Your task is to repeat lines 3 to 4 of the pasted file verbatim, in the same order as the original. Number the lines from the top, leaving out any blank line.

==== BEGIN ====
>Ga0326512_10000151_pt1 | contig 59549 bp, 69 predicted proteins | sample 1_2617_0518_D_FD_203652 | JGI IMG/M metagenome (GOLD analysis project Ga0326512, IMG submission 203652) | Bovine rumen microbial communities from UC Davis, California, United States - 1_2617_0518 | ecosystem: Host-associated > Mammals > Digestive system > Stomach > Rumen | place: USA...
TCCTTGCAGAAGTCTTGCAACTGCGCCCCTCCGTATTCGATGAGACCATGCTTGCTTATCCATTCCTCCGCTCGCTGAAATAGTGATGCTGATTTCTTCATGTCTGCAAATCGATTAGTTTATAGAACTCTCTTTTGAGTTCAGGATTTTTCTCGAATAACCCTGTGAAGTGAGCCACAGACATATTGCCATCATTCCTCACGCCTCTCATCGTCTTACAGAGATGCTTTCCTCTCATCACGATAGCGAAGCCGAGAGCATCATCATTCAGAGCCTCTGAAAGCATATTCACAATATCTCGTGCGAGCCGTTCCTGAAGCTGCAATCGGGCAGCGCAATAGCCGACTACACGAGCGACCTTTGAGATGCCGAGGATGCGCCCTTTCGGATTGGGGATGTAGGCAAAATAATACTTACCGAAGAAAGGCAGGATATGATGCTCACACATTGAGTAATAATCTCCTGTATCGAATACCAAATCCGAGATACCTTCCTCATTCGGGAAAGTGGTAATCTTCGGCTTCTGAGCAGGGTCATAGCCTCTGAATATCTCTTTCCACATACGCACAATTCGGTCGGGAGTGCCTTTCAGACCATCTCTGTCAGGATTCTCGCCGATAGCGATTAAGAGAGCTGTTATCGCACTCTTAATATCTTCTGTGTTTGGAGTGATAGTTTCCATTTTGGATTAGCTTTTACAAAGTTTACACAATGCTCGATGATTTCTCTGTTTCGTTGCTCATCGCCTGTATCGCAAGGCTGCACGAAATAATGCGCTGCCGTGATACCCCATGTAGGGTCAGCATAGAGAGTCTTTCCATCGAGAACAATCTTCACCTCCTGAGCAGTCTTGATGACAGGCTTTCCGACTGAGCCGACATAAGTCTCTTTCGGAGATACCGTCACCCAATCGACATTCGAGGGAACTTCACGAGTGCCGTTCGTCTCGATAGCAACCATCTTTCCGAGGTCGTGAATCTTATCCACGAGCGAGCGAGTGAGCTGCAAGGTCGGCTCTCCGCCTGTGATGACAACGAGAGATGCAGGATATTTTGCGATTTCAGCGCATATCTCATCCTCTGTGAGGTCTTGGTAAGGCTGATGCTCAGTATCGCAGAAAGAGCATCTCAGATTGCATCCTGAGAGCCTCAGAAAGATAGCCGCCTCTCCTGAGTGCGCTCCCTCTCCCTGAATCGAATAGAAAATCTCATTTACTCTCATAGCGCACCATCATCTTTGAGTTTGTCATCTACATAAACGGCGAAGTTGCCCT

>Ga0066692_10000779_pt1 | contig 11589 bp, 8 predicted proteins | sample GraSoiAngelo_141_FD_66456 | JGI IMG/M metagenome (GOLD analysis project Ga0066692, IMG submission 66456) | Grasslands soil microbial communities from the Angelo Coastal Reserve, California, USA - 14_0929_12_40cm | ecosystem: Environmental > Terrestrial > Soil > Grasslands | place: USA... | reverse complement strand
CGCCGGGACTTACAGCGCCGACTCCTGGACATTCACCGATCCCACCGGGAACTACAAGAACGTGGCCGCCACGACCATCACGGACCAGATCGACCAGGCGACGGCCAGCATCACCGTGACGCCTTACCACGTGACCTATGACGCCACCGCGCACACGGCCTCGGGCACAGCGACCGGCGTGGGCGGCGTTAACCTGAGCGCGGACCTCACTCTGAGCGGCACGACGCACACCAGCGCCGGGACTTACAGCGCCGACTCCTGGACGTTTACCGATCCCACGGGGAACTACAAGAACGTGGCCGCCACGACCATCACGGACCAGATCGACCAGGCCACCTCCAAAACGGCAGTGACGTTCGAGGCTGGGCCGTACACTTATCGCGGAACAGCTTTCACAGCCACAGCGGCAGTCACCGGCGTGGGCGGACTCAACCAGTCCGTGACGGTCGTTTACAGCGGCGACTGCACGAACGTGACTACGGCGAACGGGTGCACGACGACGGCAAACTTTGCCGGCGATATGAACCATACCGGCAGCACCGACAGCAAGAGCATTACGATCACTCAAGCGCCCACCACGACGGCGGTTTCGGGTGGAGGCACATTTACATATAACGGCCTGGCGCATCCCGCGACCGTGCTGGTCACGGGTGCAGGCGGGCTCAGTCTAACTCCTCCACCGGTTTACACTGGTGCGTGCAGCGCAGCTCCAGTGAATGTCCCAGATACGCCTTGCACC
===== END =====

>Ga0066692_10000779_pt1 | contig 11589 bp, 8 predicted proteins | sample GraSoiAngelo_141_FD_66456 | JGI IMG/M metagenome (GOLD analysis project Ga0066692, IMG submission 66456) | Grasslands soil microbial communities from the Angelo Coastal Reserve, California, USA - 14_0929_12_40cm | ecosystem: Environmental > Terrestrial > Soil > Grasslands | place: USA... | reverse complement strand
CGCCGGGACTTACAGCGCCGACTCCTGGACATTCACCGATCCCACCGGGAACTACAAGAACGTGGCCGCCACGACCATCACGGACCAGATCGACCAGGCGACGGCCAGCATCACCGTGACGCCTTACCACGTGACCTATGACGCCACCGCGCACACGGCCTCGGGCACAGCGACCGGCGTGGGCGGCGTTAACCTGAGCGCGGACCTCACTCTGAGCGGCACGACGCACACCAGCGCCGGGACTTACAGCGCCGACTCCTGGACGTTTACCGATCCCACGGGGAACTACAAGAACGTGGCCGCCACGACCATCACGGACCAGATCGACCAGGCCACCTCCAAAACGGCAGTGACGTTCGAGGCTGGGCCGTACACTTATCGCGGAACAGCTTTCACAGCCACAGCGGCAGTCACCGGCGTGGGCGGACTCAACCAGTCCGTGACGGTCGTTTACAGCGGCGACTGCACGAACGTGACTACGGCGAACGGGTGCACGACGACGGCAAACTTTGCCGGCGATATGAACCATACCGGCAGCACCGACAGCAAGAGCATTACGATCACTCAAGCGCCCACCACGACGGCGGTTTCGGGTGGAGGCACATTTACATATAACGGCCTGGCGCATCCCGCGACCGTGCTGGTCACGGGTGCAGGCGGGCTCAGTCTAACTCCTCCACCGGTTTACACTGGTGCGTGCAGCGCAGCTCCAGTGAATGTCCCAGATACGCCTTGCACC